As Congress prepares for critical FAA reauthorization, Senator Reverend Warnock previewed new legislation he will soon introduce to strengthen and modernize the aviation workforce during today’s Senate Commerce Committee hearing
Senator Reverend Warnock highlighted how Congress can bolster aviation workforce development and modernization through funding for educational institutions, growing pool of potential aviation industry applicants to better reflect the country
Senator Reverend Warnock: “The current workforce shortage presents a once-in-a-generation opportunity to revitalize our aviation workforce and industry from the ground up”
WATCH: Video of the Senator’s full remarks
Washington D.C. — Today, U.S. Senator Reverend Raphael Warnock (D-GA), a member of the Senate Commerce Committee, highlighted the need for strong federal support to grow and modernize the nation’s aviation workforce at a committee hearing, and pressed the importance of funding educational institutions and expanding the aviation industry’s recruitment pool to address the national aviation worker shortage. During the hearing, the Senator also extolled the aviation industry’s major imprint in Georgia, including serving as the home of Delta Airlines and the nation’s busiest airport, Hartsfield-Jackson International Airport; the Senator stressed the need in Georgia to reduce barriers of entry blocking career access and equity.
“The aviation workforce development legislation that I am working on right now will grow and strengthen the entire industry by educating and recruiting a vibrant and diverse workforce with emphasis on training tomorrow’s aviation workers who are currently underrepresented in the industry,” said Senator Reverend Warnock. “All of us have a stake in this, and I look forward to working with the Committee to ensure this year’s FAA reauthorization includes critical workforce development provisions that further develop and sustain the industry.”
As a member of the Senate Commerce Committee, Senator Warnock has been focused on ensuring the needs of Georgia’s aviation industry are represented as the committee prepares to reauthorize the Federal Aviation Administration (FAA), the principal federal agency overseeing air travel. Senator Warnock is pushing to make sure priorities for Georgia are addressed in the final reauthorization legislation, including boosting federal support to strengthen the nation’s slowly-dwindling aviation workforce. During the hearing, Senator Warnock highlighted how the vast majority of aircraft pilots, flight engineers, mechanics, and technicians come from similar backgrounds, and emphasized the importance of investing in educational opportunities and training programs to grow the next-generation of aviation employees, including workers from low-income or rural communities, who identify as women, or are people of color. The Senator also questioned the hearing witnesses about the important role education plays in addressing the current workforce shortage, as well as growing and supporting a modern and representative aviation workforce. The Senator closed his questioning by previewing new legislation he plans to introduce in the coming weeks to boost representation and close gaps in the nation’s aviation workforce.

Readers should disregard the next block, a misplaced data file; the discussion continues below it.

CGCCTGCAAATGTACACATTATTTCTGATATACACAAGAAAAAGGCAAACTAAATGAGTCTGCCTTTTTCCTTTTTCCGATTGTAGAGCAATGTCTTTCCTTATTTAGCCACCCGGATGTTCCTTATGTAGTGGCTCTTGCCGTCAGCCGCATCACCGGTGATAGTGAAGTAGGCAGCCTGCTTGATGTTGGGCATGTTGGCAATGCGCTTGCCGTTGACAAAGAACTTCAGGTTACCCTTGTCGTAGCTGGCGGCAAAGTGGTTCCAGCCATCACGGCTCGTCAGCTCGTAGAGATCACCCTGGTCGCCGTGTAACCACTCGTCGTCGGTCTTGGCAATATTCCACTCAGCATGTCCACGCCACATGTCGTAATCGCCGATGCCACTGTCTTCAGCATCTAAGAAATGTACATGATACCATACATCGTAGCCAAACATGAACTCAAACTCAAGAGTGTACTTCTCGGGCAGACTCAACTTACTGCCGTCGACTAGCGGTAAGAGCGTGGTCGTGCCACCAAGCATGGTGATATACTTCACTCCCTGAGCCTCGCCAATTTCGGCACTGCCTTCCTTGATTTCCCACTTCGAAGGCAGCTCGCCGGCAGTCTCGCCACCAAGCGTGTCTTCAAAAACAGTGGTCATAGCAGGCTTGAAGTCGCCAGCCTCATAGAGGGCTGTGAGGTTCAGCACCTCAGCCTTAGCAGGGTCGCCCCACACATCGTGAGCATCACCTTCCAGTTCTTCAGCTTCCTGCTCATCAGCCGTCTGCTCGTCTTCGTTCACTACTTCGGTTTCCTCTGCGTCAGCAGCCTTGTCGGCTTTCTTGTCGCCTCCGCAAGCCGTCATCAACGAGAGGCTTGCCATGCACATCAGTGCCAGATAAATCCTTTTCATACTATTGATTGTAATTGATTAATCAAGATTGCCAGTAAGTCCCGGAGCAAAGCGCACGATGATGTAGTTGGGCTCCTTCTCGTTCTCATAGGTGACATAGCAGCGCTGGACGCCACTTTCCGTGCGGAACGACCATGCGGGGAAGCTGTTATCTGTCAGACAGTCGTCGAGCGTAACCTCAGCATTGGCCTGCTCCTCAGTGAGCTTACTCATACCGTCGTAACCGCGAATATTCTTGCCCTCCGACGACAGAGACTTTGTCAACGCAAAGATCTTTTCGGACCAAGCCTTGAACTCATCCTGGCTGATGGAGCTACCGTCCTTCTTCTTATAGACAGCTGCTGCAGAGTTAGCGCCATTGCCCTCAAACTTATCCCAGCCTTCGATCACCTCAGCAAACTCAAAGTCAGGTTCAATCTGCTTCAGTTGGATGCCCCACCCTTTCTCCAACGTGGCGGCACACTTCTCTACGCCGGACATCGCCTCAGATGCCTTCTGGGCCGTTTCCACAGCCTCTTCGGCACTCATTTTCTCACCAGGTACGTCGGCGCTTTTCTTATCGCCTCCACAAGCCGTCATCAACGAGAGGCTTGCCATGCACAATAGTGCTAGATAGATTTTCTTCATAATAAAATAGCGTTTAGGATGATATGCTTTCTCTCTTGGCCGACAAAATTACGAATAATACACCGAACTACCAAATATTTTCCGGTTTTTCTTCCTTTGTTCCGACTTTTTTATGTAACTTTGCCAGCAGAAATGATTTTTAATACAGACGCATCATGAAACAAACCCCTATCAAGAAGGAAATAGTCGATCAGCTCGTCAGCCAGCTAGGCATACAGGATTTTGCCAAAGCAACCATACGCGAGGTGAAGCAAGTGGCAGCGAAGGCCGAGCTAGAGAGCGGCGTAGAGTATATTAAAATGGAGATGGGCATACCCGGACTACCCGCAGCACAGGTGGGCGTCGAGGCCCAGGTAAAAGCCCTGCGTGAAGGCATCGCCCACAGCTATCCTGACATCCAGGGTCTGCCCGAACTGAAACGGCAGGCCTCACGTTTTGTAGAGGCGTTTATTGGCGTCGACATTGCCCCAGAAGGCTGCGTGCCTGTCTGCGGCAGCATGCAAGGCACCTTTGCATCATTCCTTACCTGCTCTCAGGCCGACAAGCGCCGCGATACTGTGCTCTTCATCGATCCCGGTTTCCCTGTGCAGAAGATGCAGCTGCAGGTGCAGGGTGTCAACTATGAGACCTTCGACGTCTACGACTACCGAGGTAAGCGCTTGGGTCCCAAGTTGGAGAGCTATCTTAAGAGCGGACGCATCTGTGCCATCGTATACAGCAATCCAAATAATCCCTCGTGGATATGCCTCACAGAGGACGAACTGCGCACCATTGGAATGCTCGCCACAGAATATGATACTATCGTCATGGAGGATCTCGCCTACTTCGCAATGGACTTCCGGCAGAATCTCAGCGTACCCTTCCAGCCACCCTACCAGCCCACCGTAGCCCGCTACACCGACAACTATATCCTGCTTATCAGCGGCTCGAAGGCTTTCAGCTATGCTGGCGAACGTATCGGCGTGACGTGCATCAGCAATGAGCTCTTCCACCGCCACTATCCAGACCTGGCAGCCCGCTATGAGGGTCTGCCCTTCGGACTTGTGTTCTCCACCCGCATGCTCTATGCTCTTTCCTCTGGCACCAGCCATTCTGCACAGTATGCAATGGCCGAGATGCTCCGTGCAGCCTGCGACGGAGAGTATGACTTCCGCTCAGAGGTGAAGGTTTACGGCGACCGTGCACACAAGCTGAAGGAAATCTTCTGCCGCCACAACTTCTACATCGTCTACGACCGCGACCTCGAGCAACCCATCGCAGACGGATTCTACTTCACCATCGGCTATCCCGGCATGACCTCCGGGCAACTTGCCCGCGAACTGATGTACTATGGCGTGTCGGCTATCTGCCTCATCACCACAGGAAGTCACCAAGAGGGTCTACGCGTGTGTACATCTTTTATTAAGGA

Watch video of the Senator’s full remarks HERE.
Read key excerpts of the Senator’s remarks below:
“I believe Georgia is this country’s most important aviation state. Georgia’s home to Delta Airlines and the world’s busiest airport in Atlanta, Hartsfield-Jackson International Airport. According to the Georgia Department of Economic Development, aerospace products are both the state’s top export and its second largest manufacturing industry—one that is responsible for an annual economic impact of over $57 billion. Most importantly, Georgia’s aviation industry employs more than 108,000 people spread across over 800 different companies. But as we have heard today, there is a severe workforce shortage affecting our aviation industry—something that should concern all of us.”
“The current workforce shortage presents a once-in-a-generation opportunity to revitalize our aviation workforce and industry from the ground up. We ought to not only see this as a challenge, but an opportunity. The entire education system has an important role to play in not just addressing this shortage, but also growing and supporting a modern and representative aviation workforce.”
“The aviation workforce development legislation that I am working on right now will grow and strengthen the entire industry by educating and recruiting a vibrant and diverse workforce with emphasis on training tomorrow’s aviation workers who are currently underrepresented in the industry. All of us have a stake in this, and I look forward to working with the Committee to ensure this year’s FAA reauthorization includes critical workforce development provisions that further develop and sustain the industry.”